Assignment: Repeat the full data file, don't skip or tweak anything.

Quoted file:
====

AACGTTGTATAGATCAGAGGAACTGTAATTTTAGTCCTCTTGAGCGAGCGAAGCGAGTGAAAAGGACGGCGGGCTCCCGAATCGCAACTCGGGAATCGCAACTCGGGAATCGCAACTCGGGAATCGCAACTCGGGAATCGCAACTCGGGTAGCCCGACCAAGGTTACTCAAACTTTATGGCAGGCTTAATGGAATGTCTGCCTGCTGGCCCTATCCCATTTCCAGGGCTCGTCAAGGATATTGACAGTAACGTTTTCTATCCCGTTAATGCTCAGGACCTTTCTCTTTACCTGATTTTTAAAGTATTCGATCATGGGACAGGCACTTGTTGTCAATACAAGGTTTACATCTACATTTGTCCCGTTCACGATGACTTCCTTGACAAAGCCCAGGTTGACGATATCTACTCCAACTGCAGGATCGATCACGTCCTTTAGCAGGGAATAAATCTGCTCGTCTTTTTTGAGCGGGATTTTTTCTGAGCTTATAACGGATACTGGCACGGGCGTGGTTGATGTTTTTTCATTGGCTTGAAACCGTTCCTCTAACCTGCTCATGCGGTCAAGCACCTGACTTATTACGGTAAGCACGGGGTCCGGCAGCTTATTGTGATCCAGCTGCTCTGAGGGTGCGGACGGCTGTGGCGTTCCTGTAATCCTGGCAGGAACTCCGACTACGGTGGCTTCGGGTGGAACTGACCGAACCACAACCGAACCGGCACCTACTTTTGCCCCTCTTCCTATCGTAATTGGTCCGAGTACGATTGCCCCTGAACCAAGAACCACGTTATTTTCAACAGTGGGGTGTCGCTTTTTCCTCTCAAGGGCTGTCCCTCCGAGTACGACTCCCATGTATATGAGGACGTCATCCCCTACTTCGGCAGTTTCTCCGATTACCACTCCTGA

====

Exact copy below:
AACGTTGTATAGATCAGAGGAACTGTAATTTTAGTCCTCTTGAGCGAGCGAAGCGAGTGAAAAGGACGGCGGGCTCCCGAATCGCAACTCGGGAATCGCAACTCGGGAATCGCAACTCGGGAATCGCAACTCGGGAATCGCAACTCGGGTAGCCCGACCAAGGTTACTCAAACTTTATGGCAGGCTTAATGGAATGTCTGCCTGCTGGCCCTATCCCATTTCCAGGGCTCGTCAAGGATATTGACAGTAACGTTTTCTATCCCGTTAATGCTCAGGACCTTTCTCTTTACCTGATTTTTAAAGTATTCGATCATGGGACAGGCACTTGTTGTCAATACAAGGTTTACATCTACATTTGTCCCGTTCACGATGACTTCCTTGACAAAGCCCAGGTTGACGATATCTACTCCAACTGCAGGATCGATCACGTCCTTTAGCAGGGAATAAATCTGCTCGTCTTTTTTGAGCGGGATTTTTTCTGAGCTTATAACGGATACTGGCACGGGCGTGGTTGATGTTTTTTCATTGGCTTGAAACCGTTCCTCTAACCTGCTCATGCGGTCAAGCACCTGACTTATTACGGTAAGCACGGGGTCCGGCAGCTTATTGTGATCCAGCTGCTCTGAGGGTGCGGACGGCTGTGGCGTTCCTGTAATCCTGGCAGGAACTCCGACTACGGTGGCTTCGGGTGGAACTGACCGAACCACAACCGAACCGGCACCTACTTTTGCCCCTCTTCCTATCGTAATTGGTCCGAGTACGATTGCCCCTGAACCAAGAACCACGTTATTTTCAACAGTGGGGTGTCGCTTTTTCCTCTCAAGGGCTGTCCCTCCGAGTACGACTCCCATGTATATGAGGACGTCATCCCCTACTTCGGCAGTTTCTCCGATTACCACTCCTGA